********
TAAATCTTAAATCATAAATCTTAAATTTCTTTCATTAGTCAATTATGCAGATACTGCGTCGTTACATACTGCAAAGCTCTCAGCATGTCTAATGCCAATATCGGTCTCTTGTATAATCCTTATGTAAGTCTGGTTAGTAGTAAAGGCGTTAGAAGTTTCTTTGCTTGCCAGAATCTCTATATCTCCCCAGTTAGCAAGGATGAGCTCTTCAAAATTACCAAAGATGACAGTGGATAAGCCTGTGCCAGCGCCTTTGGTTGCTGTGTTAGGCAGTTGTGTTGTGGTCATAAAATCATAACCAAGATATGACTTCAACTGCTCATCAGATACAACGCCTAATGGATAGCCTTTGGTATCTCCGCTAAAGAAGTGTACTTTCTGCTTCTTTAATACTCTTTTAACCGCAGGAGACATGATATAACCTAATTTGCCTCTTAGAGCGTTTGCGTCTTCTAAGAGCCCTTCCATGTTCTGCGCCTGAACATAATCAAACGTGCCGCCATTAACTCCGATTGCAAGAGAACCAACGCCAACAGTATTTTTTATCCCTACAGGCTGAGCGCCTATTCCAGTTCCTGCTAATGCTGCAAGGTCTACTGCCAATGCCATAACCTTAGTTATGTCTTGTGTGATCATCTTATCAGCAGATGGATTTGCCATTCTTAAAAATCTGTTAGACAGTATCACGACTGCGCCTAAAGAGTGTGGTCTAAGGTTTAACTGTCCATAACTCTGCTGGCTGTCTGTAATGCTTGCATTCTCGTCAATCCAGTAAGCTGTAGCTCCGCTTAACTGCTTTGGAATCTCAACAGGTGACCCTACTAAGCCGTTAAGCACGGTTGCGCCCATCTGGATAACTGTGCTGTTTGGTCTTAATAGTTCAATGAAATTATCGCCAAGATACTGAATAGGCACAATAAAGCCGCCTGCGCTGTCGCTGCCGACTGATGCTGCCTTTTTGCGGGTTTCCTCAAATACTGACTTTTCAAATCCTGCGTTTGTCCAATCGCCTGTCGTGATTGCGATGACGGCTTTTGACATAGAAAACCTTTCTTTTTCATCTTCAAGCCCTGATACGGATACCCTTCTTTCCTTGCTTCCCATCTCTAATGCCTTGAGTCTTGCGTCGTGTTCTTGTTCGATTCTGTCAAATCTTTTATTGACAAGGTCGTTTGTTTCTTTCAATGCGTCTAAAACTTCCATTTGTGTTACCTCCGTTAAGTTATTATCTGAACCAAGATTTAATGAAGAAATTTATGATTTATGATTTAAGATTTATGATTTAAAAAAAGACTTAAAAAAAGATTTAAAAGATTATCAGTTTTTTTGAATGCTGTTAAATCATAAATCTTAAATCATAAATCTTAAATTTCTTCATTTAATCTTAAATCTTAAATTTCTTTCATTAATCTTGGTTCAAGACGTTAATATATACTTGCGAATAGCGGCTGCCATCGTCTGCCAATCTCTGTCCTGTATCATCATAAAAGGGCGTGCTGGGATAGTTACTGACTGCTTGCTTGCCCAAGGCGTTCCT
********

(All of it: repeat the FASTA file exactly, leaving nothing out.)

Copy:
TAAATCTTAAATCATAAATCTTAAATTTCTTTCATTAGTCAATTATGCAGATACTGCGTCGTTACATACTGCAAAGCTCTCAGCATGTCTAATGCCAATATCGGTCTCTTGTATAATCCTTATGTAAGTCTGGTTAGTAGTAAAGGCGTTAGAAGTTTCTTTGCTTGCCAGAATCTCTATATCTCCCCAGTTAGCAAGGATGAGCTCTTCAAAATTACCAAAGATGACAGTGGATAAGCCTGTGCCAGCGCCTTTGGTTGCTGTGTTAGGCAGTTGTGTTGTGGTCATAAAATCATAACCAAGATATGACTTCAACTGCTCATCAGATACAACGCCTAATGGATAGCCTTTGGTATCTCCGCTAAAGAAGTGTACTTTCTGCTTCTTTAATACTCTTTTAACCGCAGGAGACATGATATAACCTAATTTGCCTCTTAGAGCGTTTGCGTCTTCTAAGAGCCCTTCCATGTTCTGCGCCTGAACATAATCAAACGTGCCGCCATTAACTCCGATTGCAAGAGAACCAACGCCAACAGTATTTTTTATCCCTACAGGCTGAGCGCCTATTCCAGTTCCTGCTAATGCTGCAAGGTCTACTGCCAATGCCATAACCTTAGTTATGTCTTGTGTGATCATCTTATCAGCAGATGGATTTGCCATTCTTAAAAATCTGTTAGACAGTATCACGACTGCGCCTAAAGAGTGTGGTCTAAGGTTTAACTGTCCATAACTCTGCTGGCTGTCTGTAATGCTTGCATTCTCGTCAATCCAGTAAGCTGTAGCTCCGCTTAACTGCTTTGGAATCTCAACAGGTGACCCTACTAAGCCGTTAAGCACGGTTGCGCCCATCTGGATAACTGTGCTGTTTGGTCTTAATAGTTCAATGAAATTATCGCCAAGATACTGAATAGGCACAATAAAGCCGCCTGCGCTGTCGCTGCCGACTGATGCTGCCTTTTTGCGGGTTTCCTCAAATACTGACTTTTCAAATCCTGCGTTTGTCCAATCGCCTGTCGTGATTGCGATGACGGCTTTTGACATAGAAAACCTTTCTTTTTCATCTTCAAGCCCTGATACGGATACCCTTCTTTCCTTGCTTCCCATCTCTAATGCCTTGAGTCTTGCGTCGTGTTCTTGTTCGATTCTGTCAAATCTTTTATTGACAAGGTCGTTTGTTTCTTTCAATGCGTCTAAAACTTCCATTTGTGTTACCTCCGTTAAGTTATTATCTGAACCAAGATTTAATGAAGAAATTTATGATTTATGATTTAAGATTTATGATTTAAAAAAAGACTTAAAAAAAGATTTAAAAGATTATCAGTTTTTTTGAATGCTGTTAAATCATAAATCTTAAATCATAAATCTTAAATTTCTTCATTTAATCTTAAATCTTAAATTTCTTTCATTAATCTTGGTTCAAGACGTTAATATATACTTGCGAATAGCGGCTGCCATCGTCTGCCAATCTCTGTCCTGTATCATCATAAAAGGGCGTGCTGGGATAGTTACTGACTGCTTGCTTGCCCAAGGCGTTCCT